Here’s one truth of Galapagos Islands travel that you’re not going to hear many tour operators admit: your experience on the islands themselves isn’t going to be much different whether you pay $3,000 per person or $12,000 per person.
They’ll tout their great guides and educational sessions, their well-planned itinerary, and their service in getting you from the plane to the ship and back, but those are all a given among the experienced operators above a certain price range. What really has an impact on your cost and your experience is the ship that will be taking you from place to place.
The Galapagos Islands are a protected park and only a very tiny percentage of land can be walked upon by visiting humans. The rules are quite detailed and strict, so don’t think paying extra is going to give you some kind of VIP access. Or a detour to an unscheduled beach. You’ll be on the same trails as the people who rustled up a last-minute discount berth on the cheapest boat in the harbor. You won’t be drinking a sundowner next to the blue-footed boobies and nibbling on fresh berries. The special perks have to happen on your vessel instead.
We have several Galapagos tour articles on Luxury Latin America, all featuring different kinds of ships. Our writers discuss the Mary Anne, Evolution, Ocean Spray, and Flamingo I. These are just four ships out of more than 200 that are licensed to ply these waters though, so saying that the choices can be overwhelming is an understatement.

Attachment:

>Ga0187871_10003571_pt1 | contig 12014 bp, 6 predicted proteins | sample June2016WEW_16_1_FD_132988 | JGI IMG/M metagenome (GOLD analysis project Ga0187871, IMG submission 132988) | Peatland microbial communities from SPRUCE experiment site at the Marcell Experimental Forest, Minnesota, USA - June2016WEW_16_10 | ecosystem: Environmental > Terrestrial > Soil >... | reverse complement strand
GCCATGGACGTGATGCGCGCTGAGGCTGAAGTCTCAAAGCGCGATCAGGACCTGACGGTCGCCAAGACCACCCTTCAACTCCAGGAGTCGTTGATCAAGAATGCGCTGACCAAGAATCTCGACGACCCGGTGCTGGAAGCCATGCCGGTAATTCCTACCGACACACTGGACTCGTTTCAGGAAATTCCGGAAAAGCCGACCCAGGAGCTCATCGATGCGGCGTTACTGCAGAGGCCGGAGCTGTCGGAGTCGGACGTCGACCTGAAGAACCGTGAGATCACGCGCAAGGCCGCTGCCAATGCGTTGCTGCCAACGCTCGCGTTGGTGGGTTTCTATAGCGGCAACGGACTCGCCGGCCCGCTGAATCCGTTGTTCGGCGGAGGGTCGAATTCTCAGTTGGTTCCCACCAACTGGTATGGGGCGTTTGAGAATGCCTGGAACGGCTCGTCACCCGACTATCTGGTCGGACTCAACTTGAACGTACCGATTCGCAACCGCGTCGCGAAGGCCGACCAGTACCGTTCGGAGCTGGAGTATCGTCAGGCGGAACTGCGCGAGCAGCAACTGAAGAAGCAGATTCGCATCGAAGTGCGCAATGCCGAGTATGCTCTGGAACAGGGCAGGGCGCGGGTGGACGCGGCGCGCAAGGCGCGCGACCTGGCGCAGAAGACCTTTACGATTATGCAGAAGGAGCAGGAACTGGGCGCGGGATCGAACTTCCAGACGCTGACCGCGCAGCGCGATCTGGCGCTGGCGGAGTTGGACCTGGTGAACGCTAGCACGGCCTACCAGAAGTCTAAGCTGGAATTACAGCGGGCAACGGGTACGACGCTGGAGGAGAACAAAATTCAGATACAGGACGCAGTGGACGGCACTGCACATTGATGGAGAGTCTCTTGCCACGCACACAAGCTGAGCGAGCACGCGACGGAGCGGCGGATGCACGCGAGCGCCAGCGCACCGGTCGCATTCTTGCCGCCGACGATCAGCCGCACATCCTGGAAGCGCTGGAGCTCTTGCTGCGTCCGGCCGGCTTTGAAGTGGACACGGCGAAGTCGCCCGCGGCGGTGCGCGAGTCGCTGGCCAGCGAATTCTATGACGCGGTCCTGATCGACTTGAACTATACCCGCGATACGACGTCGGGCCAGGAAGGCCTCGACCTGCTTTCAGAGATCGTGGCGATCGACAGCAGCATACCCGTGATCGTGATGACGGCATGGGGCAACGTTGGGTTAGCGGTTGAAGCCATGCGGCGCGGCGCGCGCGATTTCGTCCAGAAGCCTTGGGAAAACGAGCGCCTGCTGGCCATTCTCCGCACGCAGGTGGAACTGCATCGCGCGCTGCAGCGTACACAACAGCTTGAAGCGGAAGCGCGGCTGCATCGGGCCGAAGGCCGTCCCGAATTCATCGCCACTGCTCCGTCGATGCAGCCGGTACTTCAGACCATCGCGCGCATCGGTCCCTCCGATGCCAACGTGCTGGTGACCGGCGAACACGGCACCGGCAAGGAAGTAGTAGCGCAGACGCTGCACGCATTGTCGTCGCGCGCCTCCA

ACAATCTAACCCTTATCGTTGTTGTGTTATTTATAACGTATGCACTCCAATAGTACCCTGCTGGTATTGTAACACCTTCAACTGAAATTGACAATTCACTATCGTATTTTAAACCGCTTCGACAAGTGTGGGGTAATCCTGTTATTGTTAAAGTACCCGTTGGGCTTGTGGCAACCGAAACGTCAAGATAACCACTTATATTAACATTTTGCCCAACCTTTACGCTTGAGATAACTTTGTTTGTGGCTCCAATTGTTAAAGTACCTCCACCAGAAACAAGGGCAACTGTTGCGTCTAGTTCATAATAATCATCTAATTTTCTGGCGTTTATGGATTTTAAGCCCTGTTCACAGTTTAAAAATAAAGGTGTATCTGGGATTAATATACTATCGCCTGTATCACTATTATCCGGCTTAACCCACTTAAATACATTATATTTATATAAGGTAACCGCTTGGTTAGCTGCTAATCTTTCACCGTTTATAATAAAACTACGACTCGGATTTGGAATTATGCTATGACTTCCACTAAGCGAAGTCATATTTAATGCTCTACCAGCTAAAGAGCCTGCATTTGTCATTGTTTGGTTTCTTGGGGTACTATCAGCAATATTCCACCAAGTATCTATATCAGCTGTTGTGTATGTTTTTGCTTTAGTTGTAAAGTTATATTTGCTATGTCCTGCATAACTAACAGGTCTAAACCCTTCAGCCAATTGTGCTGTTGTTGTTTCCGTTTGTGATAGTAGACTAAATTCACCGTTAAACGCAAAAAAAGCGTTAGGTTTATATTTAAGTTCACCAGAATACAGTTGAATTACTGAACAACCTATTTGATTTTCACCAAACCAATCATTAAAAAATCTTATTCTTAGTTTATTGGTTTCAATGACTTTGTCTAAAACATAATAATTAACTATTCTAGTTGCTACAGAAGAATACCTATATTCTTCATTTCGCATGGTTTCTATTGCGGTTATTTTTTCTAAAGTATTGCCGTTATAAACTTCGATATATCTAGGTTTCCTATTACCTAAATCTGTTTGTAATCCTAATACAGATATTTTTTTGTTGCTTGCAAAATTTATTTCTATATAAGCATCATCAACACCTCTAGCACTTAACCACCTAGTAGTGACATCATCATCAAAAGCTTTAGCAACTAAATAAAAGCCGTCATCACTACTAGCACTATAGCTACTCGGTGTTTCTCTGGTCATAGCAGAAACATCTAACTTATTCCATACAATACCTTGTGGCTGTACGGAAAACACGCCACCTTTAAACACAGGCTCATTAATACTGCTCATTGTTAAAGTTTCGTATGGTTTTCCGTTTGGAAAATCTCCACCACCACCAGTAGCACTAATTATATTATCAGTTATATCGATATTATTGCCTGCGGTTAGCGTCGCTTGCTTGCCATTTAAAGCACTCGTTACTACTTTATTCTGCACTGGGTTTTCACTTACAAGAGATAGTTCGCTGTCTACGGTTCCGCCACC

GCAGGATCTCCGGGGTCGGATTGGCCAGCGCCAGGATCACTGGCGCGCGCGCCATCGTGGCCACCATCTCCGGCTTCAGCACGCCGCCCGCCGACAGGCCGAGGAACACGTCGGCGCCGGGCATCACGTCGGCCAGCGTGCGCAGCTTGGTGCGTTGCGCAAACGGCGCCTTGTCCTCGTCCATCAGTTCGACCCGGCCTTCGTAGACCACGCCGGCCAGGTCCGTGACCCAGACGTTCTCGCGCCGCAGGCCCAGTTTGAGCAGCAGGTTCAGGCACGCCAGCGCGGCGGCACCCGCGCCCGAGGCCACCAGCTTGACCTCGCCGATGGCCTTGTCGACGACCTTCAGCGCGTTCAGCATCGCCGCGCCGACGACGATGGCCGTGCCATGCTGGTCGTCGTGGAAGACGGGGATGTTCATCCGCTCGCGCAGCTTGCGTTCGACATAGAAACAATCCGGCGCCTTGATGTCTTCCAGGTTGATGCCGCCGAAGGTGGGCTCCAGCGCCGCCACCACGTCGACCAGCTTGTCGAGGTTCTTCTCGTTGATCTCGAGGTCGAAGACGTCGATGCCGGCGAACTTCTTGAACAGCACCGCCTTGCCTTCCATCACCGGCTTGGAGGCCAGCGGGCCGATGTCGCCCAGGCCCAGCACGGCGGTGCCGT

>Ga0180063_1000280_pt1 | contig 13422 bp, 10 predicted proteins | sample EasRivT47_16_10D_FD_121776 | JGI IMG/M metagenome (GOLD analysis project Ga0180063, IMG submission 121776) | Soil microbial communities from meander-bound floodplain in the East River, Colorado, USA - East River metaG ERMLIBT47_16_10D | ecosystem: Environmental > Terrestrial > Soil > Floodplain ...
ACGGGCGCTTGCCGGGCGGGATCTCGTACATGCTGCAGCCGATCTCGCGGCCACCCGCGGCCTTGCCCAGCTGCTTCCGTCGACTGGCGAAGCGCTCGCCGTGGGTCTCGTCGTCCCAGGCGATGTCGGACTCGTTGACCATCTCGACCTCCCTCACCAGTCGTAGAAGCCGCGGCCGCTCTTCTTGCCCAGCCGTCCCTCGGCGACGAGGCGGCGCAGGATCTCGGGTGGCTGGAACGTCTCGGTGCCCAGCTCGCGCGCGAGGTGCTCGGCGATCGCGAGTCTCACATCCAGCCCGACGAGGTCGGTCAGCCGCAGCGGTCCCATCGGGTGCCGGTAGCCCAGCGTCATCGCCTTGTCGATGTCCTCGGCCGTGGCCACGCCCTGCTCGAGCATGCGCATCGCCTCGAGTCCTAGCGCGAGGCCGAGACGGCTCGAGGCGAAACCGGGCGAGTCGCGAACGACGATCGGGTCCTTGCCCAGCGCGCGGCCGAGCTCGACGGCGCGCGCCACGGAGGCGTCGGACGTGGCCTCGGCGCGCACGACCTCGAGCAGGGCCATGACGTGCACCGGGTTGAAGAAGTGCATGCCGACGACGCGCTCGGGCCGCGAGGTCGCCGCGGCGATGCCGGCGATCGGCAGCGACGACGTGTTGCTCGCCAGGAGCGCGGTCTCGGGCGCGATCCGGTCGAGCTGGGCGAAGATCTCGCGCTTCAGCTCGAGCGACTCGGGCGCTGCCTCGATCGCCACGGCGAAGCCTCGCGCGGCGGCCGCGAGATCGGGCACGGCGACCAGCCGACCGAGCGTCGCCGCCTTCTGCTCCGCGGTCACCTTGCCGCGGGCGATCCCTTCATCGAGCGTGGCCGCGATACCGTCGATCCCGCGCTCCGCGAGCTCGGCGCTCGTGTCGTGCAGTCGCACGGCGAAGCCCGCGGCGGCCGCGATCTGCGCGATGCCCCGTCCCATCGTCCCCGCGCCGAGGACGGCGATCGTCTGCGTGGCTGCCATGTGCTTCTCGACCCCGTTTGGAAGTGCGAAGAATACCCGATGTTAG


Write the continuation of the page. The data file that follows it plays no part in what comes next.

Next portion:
In general, smaller is better. You can get into more coves and do less waiting around for a panga to take you to shore if your ship holds a maximum of 16 passengers. You’ll be on a first-name basis with your fellow passengers and crew and it’ll feel like an exclusive experience rather than some vacation factory deal. There’s a limited amount of space, of course, but as you can see from the Ocean Spray catamaran video above, that doesn’t mean the ship can’t be quite comfortable—plush even.
Some people like big ships though, which have more stability in the water and have more space for extra amenities. In my opinion this is better for visiting big port cities than fragile islands filled with wildlife, but if you want to go big there are options like this one pictured above.
In the middle are ships that hold 48 passengers or so. This means more shifts to take people ashore than one hosting 16 people, but it’s not overwhelming.
Beyond the size, the ships can vary greatly in staff ratio, food served, cabin sizes, and even the range of wetsuits. Some will go snorkeling every day or two, some only once. Some supply mounds of snacks, a great media room, and satellite internet access. Others none of the above.
There are even some sailing ships, though be advised they don’t really do much sailing. The strictly controlled itineraries and distances between the islands mean they’re really using a motor most of the time.
We haven’t sorted through the data on a couple hundred ships to tell you which ones are best for which people. AdventureSmith has, however, since they’re tops when it comes to arranging small ship cruises. So you best bet is to visit their contact page and phone them with your wish list and your budget. Otherwise, read this fine article that we certainly can’t top:
This is one of those bucket list, “once in a lifetime” travel experiences that really is something special for people of any age. So this is not a time to wing it. Talk to an expert and choose carefully.